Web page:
During the recent decades, Yunnan Province of China became the major centre specializing in the production of commercial folk costumes destined for the overseas Hmong community. The ‘shocking pink’ colour and gaiety of the design make it a popular contemporary Hmong dress, especially with teenage girls. Thousands of such costumes are made each year to dress the Hmong diaspora in various parts of the world. Apart from the resist-dyed skirt and cross-stitched embroidery, the rest of the costume has been machine-made.
Children’s garments are under-represented in museums’ collections and displays. And yet, the young generation has their own story to tell, sometimes quite different from their parents.
I don’t like the Hmong clothes my mother makes for me to wear on New Year. I like the Australian clothes. I like my Spiderman t-shirt best.
Tim, age 11
The dark dress was sewn in Cairns by the boy’s mother, from fabrics purchased in local shops. The red sash, decorated with cross-stitched embroidery, was brought from Laos.
It is worth documenting personal statements also in the case of dress accessories. Jewellery items may have particularly interesting stories to tell, even if they were not made of precious stones or metals.
When getting married, every Hmong girl receives a gift of a large silver necklace. In refugee camps in Thailand we were very poor, we had no silver. So when I was getting married, my family melted all aluminium saucepans they had for cooking our food, and a Hmong man who was a silversmith made this necklace for me.
This necklace, although made of aluminium, closely imitates the same type of jewellery usually made of silver. It is worn by men and women on festive occasions. Traditionally, silver necklaces were used as wealth accumulation and exchanged as gifts. Made in 1977 at Ban Vinai refugee camp in Thailand.
Personal narrative and historical collections
At times, historical garments in museum collections are accompanied by personal statements of their owners or witnesses of the events at which they were worn. Such statements and opinions can usually be extracted from personal letters, diaries, reports, published memoirs and newspaper articles.
An interesting example of such an approach was used in the ‘Victoria Revealed’ exhibition at Kensington Palace in London. Excerpts from the Queen’s journal and letters accompany the collection of her dresses, providing a personal insight into the extraordinary life of this woman.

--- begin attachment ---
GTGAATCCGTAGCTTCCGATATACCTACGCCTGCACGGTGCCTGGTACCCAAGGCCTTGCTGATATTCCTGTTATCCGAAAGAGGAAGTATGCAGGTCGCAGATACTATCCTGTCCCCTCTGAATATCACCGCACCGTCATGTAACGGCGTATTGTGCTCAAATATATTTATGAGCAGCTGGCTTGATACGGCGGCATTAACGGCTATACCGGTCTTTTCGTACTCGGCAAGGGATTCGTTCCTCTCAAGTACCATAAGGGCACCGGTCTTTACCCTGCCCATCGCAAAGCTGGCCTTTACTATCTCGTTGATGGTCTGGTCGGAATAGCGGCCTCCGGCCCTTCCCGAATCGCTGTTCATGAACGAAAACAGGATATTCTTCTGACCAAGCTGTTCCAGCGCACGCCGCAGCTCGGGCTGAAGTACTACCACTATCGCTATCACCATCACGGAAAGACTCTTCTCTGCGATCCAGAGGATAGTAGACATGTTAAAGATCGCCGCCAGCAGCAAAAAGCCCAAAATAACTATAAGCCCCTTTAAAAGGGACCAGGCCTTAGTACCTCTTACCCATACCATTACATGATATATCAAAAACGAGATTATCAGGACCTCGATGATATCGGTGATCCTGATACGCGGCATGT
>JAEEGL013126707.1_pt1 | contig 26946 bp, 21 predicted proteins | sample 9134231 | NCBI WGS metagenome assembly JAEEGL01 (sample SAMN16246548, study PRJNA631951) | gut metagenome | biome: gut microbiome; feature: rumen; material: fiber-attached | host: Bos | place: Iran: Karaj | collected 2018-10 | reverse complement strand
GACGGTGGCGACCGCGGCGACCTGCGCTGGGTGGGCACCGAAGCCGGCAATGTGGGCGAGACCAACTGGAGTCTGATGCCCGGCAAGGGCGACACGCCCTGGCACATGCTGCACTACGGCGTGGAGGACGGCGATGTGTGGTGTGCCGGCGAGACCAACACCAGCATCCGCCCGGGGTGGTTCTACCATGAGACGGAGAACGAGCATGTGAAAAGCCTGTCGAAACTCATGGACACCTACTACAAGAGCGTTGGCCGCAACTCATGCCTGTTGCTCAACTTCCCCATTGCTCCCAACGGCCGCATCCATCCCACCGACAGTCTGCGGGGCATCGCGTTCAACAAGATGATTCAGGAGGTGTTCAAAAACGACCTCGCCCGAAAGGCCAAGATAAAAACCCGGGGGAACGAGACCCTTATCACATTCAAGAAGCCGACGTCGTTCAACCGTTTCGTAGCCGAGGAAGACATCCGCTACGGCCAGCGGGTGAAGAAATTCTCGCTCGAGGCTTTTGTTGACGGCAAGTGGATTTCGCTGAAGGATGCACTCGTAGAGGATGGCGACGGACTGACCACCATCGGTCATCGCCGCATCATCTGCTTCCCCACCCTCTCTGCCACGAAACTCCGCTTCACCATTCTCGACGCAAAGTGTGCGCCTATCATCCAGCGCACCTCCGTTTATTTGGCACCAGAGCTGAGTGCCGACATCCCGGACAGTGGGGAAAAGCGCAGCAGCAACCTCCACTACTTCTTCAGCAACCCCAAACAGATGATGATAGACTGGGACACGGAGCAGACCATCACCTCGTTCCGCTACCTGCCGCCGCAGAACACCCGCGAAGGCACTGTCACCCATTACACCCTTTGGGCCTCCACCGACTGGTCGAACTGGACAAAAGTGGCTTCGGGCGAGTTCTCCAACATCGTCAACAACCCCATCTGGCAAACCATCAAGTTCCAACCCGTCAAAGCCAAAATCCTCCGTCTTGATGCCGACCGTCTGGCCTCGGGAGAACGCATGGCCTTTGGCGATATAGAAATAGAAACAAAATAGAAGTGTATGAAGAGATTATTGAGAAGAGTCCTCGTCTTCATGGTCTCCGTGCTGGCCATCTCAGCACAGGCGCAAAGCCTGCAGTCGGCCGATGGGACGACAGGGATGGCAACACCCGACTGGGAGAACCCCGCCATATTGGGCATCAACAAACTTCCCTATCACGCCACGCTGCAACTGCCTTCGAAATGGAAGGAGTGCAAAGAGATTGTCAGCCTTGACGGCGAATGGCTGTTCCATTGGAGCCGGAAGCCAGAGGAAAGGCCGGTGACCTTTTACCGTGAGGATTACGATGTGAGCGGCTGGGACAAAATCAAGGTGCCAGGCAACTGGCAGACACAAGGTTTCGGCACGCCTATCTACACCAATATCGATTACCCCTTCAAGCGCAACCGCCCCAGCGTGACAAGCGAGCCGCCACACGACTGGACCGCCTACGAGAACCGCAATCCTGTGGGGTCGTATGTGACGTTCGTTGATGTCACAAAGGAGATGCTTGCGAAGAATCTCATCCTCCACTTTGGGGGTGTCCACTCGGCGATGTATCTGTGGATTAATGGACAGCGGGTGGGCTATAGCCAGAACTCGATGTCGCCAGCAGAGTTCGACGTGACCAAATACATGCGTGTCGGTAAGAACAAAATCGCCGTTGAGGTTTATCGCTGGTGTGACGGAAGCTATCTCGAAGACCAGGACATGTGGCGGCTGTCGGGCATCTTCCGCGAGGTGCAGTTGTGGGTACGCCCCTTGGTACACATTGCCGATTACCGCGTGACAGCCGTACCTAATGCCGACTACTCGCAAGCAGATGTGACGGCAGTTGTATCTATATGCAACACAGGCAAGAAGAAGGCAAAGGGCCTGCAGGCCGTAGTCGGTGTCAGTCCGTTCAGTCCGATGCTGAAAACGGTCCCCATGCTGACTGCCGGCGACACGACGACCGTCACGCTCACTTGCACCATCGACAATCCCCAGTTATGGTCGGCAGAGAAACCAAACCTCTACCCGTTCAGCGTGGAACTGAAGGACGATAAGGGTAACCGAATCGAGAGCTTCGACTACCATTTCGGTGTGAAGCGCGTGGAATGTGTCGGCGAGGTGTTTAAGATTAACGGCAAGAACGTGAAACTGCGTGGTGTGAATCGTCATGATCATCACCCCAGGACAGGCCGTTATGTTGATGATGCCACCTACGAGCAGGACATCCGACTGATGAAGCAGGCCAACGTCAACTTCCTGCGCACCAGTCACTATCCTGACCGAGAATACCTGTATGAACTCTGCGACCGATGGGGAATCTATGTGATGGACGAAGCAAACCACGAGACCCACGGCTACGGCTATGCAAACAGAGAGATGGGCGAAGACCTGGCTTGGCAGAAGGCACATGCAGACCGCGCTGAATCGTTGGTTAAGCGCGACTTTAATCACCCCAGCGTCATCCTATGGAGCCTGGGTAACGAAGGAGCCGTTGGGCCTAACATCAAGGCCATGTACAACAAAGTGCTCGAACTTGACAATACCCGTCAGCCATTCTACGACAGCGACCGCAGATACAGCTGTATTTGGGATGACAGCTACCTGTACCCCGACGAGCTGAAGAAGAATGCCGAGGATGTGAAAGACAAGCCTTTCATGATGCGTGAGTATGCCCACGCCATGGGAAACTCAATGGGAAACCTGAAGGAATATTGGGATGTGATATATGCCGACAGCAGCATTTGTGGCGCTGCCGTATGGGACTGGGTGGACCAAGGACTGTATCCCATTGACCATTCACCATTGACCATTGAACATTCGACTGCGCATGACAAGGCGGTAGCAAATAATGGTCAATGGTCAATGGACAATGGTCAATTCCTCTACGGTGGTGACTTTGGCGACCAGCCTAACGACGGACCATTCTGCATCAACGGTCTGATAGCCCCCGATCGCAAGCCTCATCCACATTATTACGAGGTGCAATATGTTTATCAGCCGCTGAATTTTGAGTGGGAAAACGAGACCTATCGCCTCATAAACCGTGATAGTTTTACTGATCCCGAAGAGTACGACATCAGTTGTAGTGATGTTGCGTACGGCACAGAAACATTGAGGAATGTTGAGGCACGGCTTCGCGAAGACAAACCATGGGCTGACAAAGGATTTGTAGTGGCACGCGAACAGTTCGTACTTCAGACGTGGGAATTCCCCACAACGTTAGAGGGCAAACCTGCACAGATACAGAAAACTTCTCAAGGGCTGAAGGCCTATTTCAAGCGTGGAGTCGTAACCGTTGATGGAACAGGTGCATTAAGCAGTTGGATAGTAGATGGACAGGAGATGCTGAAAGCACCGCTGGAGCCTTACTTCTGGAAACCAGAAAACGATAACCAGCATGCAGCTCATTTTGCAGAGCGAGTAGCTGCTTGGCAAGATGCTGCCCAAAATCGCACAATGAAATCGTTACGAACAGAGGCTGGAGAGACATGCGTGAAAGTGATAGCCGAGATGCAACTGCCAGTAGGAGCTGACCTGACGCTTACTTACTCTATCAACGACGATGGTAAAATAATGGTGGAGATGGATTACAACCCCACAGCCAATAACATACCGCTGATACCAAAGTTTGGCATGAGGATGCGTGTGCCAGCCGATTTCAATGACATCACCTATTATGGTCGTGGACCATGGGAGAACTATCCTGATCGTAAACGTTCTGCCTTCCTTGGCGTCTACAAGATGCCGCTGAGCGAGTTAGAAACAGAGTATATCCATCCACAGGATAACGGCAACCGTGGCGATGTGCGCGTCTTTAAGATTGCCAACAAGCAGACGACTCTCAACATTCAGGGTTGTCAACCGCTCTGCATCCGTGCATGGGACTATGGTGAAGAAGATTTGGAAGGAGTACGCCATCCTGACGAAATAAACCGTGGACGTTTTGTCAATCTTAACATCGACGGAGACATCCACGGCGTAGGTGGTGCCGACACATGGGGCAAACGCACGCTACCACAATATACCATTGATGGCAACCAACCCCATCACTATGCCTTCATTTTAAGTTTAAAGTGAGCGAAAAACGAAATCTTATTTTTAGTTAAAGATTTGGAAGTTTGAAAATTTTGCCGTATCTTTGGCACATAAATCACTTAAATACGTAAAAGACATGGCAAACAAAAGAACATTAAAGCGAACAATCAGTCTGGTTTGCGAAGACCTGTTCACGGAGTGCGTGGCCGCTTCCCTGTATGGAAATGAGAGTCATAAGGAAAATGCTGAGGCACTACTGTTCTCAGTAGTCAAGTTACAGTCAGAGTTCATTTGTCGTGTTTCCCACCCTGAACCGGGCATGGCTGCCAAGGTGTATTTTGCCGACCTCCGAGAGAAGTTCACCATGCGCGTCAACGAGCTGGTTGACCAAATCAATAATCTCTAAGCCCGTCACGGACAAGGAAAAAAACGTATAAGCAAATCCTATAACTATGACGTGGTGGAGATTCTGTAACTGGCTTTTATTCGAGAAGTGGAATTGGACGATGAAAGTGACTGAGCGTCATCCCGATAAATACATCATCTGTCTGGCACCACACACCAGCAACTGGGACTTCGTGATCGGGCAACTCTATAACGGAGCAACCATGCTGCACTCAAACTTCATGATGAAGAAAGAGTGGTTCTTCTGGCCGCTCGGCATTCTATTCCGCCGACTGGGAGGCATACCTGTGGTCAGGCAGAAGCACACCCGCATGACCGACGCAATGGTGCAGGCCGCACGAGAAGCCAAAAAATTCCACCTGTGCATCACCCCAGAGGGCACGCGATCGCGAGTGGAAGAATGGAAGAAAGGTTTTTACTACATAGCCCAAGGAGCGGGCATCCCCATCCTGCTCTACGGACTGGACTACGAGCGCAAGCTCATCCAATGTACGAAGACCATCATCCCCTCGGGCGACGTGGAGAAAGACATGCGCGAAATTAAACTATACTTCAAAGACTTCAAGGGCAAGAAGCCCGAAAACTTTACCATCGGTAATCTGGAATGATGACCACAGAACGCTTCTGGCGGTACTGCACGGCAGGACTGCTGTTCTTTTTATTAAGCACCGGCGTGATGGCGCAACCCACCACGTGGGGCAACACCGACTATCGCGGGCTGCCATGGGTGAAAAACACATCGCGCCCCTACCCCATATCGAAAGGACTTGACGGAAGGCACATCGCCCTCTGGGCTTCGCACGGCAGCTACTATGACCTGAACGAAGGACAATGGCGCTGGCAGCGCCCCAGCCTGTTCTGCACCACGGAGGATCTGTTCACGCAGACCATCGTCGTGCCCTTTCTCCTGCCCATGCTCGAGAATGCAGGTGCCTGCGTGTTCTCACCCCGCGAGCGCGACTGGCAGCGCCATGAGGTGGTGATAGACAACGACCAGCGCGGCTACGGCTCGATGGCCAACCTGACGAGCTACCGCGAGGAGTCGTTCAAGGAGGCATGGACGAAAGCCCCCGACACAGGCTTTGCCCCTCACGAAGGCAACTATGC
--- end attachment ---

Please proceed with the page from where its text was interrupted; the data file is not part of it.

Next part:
For examples, see:
How to document personal history of dress
When obtaining a dress from a wearer or his/her direct descendants, we are faced with a unique opportunity to document the dress in an extensive way, by obtaining personal information that usually doesn’t accompany garments purchased at an auction or received from unknown donors. In such a situation, it is important to document as thoroughly as possible the details of its manufacture or purchase, the history of its use, as well as personal values and opinions. The information might be obtained in the course of an informal conversation, structured interview or by completing a questionnaire.
For information on how to conduct an effective interview, it is worth consulting oral history handbooks or learning some of the techniques used by cultural anthropologists to gather information (see Further sources).
To see examples of questions you may wish to ask when interviewing a person about a particular type of dress, see Costume: interviewing the owner.
In addition to obtaining information through an interview, when a dress enters a museum’s collection it is important to obtain related materials like photographs, various ephemera, packaging etc. For further information on this topic see Clothing and collecting policies.
ICOM Costume Committee Guidelines for working with Costume
ICOM Code of Ethics
‘Victoria Revealed’ exhibition at Kensington Palace, London
P. Atkinson at al., Handbook of Ethnography (London: SAGE Publications, 2007)
B. W. Sommer, M.K. Quinlan, The Oral History Manual (2 ed.), (AltaMira Press, 2009)
J.P. Spradley, The Ethnographic Interview (Holt, Rinehart & Winston, 1979)
M. Wronska-Friend, ‘Globalised Threads. Costumes of the Hmong Community in North Queensland’, in The Hmong of Australia: Culture and Diaspora, ed. by N. Tapp and G. Lee, (Canberra: Pandanus Books, 2004), pp.97-122